Case report
Peer reviewed

Diagnosis of Yersinia enterocolitica serovar O:9 in a commercial 2400-sow farm with false-positive Brucella suis serology using western blot, competitive ELISA, bacterial isolation, and whole genome sequencing

Ross A. Free, DVM; Mark Ladd, DVM; Randy Capsel, PhD; Linda Cox, MS; Jessica Hicks; Kristina Lantz, PhD; Michael J. Neault, DVM; James Kittrell, DVM; Barry J. Meade, DVM


Despite eradication of swine brucellosis from US commercial swine, Brucella suis still exists in feral swine. Therefore, brucellosis surveillance occurs to detect and eliminate any disease introduction from feral swine to domestic swine. As serology for swine brucellosis has imperfect specificity, false-positive serological reactions (FPSRs) occur and true brucellosis infection must be ruled out. In this case report, we detail a process to rule out B suis infection in a commercial sow herd using additional diagnostics including bacterial culture, whole genome sequencing, western blot, and competitive enzyme-linked immunosorbent assay. It was determined Yersinia enterocolitica serovar O:9 caused the FPSRs.

Keywords: swine, Brucella suis, false-positive, Yersinia enterocolitica, serology

Received: May 7, 2019
Accepted: October 7, 2019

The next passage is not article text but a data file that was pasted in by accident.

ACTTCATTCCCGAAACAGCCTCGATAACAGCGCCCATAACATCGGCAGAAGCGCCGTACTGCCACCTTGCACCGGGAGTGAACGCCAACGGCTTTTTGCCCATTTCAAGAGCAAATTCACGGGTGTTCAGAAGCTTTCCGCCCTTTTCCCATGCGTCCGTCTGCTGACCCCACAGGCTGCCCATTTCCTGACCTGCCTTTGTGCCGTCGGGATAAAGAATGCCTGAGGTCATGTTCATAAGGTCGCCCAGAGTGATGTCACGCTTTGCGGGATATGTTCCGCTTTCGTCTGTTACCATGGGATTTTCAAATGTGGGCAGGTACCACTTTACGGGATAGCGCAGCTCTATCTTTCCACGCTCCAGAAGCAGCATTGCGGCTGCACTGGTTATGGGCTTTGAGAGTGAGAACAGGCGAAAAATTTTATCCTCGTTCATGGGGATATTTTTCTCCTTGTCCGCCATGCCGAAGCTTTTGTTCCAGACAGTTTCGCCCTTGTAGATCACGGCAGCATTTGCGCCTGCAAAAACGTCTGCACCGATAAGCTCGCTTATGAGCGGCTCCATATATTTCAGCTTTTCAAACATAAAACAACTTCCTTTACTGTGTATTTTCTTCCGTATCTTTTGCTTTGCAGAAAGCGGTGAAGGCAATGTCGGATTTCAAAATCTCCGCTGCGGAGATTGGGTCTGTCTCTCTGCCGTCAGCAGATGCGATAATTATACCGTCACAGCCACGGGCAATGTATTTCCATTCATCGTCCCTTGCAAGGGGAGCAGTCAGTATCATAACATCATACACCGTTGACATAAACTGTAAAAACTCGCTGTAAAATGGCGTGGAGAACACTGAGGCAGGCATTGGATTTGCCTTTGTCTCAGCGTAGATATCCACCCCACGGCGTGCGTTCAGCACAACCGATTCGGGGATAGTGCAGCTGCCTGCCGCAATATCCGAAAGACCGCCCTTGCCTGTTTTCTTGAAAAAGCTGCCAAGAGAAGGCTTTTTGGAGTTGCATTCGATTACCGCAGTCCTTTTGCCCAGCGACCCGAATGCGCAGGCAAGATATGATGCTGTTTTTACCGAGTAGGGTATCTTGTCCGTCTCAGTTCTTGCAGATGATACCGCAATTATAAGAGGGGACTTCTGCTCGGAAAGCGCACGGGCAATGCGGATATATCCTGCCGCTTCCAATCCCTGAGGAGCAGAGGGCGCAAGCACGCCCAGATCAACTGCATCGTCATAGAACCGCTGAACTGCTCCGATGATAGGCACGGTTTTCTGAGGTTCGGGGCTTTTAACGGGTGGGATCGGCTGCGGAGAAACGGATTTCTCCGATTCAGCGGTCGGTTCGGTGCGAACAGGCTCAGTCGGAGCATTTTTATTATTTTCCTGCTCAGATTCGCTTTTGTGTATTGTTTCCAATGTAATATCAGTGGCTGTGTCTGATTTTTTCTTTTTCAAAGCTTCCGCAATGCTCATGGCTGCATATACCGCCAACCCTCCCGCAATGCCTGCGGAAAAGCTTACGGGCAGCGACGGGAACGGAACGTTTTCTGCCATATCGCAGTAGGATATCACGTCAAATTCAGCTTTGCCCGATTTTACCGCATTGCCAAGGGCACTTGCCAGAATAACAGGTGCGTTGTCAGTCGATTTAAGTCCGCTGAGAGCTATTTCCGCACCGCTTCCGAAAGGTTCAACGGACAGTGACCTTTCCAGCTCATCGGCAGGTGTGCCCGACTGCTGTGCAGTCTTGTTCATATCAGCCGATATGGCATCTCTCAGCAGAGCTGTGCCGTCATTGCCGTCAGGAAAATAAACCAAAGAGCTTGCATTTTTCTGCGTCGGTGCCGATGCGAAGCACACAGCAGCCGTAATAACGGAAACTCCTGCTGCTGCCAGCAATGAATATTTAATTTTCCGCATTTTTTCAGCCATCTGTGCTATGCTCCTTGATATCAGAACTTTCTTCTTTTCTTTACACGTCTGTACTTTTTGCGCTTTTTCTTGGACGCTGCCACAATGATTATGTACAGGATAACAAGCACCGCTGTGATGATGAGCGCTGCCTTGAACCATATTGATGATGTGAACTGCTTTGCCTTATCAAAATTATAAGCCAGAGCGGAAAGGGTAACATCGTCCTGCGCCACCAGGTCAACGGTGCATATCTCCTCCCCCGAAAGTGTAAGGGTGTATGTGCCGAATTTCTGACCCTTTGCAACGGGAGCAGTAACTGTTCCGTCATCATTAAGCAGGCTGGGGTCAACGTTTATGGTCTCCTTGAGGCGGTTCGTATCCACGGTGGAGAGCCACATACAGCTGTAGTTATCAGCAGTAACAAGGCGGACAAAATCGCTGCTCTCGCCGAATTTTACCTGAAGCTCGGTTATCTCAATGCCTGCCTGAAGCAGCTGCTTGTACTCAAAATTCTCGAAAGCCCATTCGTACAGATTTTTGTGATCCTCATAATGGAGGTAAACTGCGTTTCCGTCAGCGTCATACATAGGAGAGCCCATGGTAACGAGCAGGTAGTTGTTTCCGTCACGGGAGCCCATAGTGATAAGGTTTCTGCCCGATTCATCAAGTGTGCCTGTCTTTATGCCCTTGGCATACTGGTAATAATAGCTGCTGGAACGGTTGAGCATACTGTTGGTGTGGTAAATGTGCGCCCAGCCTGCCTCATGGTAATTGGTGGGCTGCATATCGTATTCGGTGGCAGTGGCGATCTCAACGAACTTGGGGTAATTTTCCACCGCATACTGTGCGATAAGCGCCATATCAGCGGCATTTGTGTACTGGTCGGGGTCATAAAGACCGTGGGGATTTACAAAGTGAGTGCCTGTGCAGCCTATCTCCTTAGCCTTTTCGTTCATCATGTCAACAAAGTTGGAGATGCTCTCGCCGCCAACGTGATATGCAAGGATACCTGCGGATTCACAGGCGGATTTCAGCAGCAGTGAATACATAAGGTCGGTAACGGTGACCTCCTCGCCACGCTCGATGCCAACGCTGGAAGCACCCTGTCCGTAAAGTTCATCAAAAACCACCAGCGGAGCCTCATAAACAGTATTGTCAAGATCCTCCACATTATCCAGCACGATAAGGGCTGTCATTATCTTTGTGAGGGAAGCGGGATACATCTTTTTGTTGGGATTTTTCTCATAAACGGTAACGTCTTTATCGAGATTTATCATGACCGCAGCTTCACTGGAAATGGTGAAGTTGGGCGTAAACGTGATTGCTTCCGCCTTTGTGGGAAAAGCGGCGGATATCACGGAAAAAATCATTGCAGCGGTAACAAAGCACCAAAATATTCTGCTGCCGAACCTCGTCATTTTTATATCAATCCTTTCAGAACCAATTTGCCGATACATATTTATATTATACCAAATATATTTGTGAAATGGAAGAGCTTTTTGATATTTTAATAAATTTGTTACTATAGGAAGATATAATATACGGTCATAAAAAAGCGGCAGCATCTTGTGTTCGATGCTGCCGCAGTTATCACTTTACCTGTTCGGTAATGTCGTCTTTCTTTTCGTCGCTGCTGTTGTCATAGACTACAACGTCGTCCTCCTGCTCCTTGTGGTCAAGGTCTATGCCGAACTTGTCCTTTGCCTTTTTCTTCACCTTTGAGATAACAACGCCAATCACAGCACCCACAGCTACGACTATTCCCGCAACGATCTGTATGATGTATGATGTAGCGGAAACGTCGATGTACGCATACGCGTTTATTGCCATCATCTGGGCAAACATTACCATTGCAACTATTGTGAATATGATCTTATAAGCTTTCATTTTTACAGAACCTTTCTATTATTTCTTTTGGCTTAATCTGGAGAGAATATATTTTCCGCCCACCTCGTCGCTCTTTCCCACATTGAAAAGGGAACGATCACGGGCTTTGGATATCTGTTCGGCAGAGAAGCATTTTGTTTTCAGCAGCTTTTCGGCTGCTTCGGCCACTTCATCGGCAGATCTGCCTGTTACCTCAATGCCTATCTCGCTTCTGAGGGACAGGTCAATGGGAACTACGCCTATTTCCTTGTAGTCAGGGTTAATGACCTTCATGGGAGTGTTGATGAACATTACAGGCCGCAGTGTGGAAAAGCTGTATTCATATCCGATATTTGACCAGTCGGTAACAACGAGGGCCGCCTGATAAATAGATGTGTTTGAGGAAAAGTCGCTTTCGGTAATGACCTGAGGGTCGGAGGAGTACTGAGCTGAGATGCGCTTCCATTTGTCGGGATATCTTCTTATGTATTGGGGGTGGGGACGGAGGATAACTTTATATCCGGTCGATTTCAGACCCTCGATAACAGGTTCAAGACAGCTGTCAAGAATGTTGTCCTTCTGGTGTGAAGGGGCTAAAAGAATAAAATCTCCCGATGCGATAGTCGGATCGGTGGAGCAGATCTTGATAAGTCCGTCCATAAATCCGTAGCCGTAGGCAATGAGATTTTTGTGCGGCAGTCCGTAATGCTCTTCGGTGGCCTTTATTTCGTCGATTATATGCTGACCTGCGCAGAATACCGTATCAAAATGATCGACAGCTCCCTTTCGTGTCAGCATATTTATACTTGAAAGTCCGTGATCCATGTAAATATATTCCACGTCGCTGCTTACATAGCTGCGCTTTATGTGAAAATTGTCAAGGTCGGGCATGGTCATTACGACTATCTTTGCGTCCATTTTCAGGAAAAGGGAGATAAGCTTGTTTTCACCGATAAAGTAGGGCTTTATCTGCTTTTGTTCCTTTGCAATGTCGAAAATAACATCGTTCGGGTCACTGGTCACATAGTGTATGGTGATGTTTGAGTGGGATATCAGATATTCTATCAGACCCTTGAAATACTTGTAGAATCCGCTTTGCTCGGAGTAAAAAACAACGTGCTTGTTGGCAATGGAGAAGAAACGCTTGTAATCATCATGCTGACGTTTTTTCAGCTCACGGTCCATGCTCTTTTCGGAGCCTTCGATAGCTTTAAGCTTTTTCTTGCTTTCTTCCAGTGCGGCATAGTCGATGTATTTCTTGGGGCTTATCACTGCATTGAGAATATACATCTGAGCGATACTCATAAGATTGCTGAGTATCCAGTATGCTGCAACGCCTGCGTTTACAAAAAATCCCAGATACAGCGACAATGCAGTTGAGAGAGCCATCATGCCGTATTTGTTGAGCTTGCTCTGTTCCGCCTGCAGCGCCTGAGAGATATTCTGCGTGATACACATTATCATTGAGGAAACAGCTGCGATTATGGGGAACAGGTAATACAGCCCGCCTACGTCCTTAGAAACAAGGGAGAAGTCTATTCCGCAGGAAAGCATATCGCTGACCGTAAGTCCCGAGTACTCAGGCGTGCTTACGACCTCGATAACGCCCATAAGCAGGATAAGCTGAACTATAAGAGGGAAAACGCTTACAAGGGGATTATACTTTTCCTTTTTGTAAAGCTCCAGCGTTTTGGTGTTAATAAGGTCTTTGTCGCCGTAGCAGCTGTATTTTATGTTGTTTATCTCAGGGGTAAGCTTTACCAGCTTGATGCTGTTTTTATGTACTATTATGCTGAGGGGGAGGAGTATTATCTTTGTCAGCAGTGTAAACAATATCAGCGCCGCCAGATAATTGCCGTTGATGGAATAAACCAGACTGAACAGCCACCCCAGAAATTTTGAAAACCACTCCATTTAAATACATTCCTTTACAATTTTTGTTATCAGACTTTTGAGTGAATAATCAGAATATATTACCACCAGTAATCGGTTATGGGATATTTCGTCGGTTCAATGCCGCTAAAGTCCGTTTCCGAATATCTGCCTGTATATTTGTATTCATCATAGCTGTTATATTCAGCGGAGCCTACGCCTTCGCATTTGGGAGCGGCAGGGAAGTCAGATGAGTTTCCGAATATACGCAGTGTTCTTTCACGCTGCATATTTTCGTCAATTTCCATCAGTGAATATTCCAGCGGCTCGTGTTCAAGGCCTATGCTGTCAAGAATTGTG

Resumen — Diagnóstico de Yersinia enterocolitica serovar O:9 en una granja comercial de 2400 cerdas con un falso-positivo de serología de Brucella suis usando Western blot, ELISA competitiva, aislamiento bacteriano, y secuenciación del genoma complet

A pesar de la erradicación de la brucelosis porcina de los cerdos comerciales de EE UU, Brucella suis todavía existe en los cerdos salvajes. Por lo tanto, la vigilancia de la brucelosis se usa para detectar y eliminar cualquier introducción de enfermedad de cerdos salvajes a cerdos domésticos. Como la serología para la brucelosis porcina tiene una sensibilidad imperfecta, se producen reacciones serológicas falsas-positivas (FPSRs), y se debe descartar una verdadera infección por brucelosis. En este reporte de caso, detallamos un proceso para descartar la infección por B suis en una piara de cerdas comerciales utilizando diagnósticos adicionales que incluyen cultivo bacteriano, secuenciación del genoma completo, western blot y ensayo competitivo de inmunoadsorción ligado a enzimas. Se determinó que Yersinia enterocolitica serovar O:9 causó las FPSRs.